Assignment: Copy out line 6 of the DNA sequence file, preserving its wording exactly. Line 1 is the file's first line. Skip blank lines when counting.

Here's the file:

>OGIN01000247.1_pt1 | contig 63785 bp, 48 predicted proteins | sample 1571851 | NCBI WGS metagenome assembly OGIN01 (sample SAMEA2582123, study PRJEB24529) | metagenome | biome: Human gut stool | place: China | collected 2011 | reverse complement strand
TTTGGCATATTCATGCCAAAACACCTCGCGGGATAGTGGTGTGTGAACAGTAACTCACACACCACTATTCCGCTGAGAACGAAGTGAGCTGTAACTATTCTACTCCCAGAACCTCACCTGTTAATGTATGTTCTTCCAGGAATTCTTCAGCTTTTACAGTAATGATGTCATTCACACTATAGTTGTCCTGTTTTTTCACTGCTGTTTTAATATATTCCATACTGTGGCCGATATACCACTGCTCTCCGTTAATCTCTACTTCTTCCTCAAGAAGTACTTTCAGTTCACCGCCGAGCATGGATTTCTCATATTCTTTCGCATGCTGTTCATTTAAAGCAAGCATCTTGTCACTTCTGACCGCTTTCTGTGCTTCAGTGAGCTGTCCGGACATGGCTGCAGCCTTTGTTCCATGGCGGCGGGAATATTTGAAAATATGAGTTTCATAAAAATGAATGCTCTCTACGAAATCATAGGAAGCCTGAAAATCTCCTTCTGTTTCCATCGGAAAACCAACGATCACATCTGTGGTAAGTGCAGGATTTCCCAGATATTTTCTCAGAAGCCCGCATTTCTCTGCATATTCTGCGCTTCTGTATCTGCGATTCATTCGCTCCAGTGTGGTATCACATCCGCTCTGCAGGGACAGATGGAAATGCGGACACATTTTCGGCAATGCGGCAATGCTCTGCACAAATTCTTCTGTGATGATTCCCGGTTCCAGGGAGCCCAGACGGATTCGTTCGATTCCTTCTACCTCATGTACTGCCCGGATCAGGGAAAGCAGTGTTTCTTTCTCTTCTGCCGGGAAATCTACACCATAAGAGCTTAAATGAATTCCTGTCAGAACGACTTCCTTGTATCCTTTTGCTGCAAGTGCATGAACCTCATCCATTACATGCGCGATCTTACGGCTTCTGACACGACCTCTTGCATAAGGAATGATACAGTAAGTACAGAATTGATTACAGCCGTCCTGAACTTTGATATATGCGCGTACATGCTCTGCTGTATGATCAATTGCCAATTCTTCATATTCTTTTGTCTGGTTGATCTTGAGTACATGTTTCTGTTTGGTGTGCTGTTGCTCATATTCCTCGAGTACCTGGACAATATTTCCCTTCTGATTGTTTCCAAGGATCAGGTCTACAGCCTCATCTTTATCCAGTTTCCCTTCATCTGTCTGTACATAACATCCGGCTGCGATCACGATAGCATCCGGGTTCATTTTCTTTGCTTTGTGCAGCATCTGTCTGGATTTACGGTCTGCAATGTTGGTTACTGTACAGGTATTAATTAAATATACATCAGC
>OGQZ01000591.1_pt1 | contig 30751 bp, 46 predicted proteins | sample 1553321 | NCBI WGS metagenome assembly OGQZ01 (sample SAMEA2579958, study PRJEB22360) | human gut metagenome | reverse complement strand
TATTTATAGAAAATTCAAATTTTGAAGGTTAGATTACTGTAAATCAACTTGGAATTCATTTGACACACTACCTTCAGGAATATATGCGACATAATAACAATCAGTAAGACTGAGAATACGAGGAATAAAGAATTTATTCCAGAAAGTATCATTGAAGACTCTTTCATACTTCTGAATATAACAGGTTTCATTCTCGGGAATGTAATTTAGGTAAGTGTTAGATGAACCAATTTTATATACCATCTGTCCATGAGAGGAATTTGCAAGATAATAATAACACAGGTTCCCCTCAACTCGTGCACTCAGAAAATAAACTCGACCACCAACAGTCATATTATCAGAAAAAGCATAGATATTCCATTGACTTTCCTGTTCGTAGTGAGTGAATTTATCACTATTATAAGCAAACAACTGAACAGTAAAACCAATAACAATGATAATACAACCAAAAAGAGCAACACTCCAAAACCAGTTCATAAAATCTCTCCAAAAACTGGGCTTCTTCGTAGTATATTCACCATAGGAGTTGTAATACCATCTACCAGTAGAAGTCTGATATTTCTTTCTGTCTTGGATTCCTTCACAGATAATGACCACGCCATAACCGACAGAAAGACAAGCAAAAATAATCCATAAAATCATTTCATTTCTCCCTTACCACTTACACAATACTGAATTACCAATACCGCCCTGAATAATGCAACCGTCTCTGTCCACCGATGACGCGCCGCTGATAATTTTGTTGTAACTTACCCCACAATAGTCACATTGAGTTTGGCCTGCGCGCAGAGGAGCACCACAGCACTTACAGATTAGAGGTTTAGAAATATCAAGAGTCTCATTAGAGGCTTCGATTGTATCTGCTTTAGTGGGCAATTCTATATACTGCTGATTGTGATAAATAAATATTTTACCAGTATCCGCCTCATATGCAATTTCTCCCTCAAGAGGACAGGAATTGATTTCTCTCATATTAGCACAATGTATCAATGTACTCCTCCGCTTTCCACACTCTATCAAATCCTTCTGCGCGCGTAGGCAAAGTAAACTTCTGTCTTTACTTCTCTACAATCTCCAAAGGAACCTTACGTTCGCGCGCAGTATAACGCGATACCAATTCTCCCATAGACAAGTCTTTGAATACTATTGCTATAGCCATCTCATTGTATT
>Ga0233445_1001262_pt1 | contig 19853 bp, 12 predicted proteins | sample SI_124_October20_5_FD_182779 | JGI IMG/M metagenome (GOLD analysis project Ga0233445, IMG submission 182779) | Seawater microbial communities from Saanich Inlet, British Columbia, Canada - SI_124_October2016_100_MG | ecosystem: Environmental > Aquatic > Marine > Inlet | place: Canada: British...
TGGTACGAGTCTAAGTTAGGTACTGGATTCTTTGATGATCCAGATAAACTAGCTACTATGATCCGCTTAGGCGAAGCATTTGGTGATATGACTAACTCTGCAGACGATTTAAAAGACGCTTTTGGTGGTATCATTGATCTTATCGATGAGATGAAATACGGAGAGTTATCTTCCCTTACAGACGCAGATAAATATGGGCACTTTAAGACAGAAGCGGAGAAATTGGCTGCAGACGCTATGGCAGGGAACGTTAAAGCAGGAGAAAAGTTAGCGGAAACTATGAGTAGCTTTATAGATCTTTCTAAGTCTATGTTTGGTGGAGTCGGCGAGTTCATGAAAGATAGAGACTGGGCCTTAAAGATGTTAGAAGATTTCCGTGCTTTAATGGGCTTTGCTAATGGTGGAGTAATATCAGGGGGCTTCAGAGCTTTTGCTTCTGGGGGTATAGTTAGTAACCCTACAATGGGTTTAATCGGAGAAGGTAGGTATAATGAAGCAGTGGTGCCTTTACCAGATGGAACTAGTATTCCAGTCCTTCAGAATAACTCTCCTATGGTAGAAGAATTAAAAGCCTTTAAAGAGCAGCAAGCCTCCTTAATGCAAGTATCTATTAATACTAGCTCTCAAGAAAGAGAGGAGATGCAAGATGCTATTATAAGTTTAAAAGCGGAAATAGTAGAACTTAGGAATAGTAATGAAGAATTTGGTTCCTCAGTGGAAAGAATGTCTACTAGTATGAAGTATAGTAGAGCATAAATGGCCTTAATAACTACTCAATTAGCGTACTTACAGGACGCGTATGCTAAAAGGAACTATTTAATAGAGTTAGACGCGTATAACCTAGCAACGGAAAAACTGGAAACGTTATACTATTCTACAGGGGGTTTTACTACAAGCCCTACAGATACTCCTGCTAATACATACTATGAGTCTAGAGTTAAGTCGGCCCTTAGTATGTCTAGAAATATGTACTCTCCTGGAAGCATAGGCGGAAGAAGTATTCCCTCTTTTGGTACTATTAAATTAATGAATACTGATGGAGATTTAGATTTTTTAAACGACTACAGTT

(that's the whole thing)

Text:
TGGTACGAGTCTAAGTTAGGTACTGGATTCTTTGATGATCCAGATAAACTAGCTACTATGATCCGCTTAGGCGAAGCATTTGGTGATATGACTAACTCTGCAGACGATTTAAAAGACGCTTTTGGTGGTATCATTGATCTTATCGATGAGATGAAATACGGAGAGTTATCTTCCCTTACAGACGCAGATAAATATGGGCACTTTAAGACAGAAGCGGAGAAATTGGCTGCAGACGCTATGGCAGGGAACGTTAAAGCAGGAGAAAAGTTAGCGGAAACTATGAGTAGCTTTATAGATCTTTCTAAGTCTATGTTTGGTGGAGTCGGCGAGTTCATGAAAGATAGAGACTGGGCCTTAAAGATGTTAGAAGATTTCCGTGCTTTAATGGGCTTTGCTAATGGTGGAGTAATATCAGGGGGCTTCAGAGCTTTTGCTTCTGGGGGTATAGTTAGTAACCCTACAATGGGTTTAATCGGAGAAGGTAGGTATAATGAAGCAGTGGTGCCTTTACCAGATGGAACTAGTATTCCAGTCCTTCAGAATAACTCTCCTATGGTAGAAGAATTAAAAGCCTTTAAAGAGCAGCAAGCCTCCTTAATGCAAGTATCTATTAATACTAGCTCTCAAGAAAGAGAGGAGATGCAAGATGCTATTATAAGTTTAAAAGCGGAAATAGTAGAACTTAGGAATAGTAATGAAGAATTTGGTTCCTCAGTGGAAAGAATGTCTACTAGTATGAAGTATAGTAGAGCATAAATGGCCTTAATAACTACTCAATTAGCGTACTTACAGGACGCGTATGCTAAAAGGAACTATTTAATAGAGTTAGACGCGTATAACCTAGCAACGGAAAAACTGGAAACGTTATACTATTCTACAGGGGGTTTTACTACAAGCCCTACAGATACTCCTGCTAATACATACTATGAGTCTAGAGTTAAGTCGGCCCTTAGTATGTCTAGAAATATGTACTCTCCTGGAAGCATAGGCGGAAGAAGTATTCCCTCTTTTGGTACTATTAAATTAATGAATACTGATGGAGATTTAGATTTTTTAAACGACTACAGTT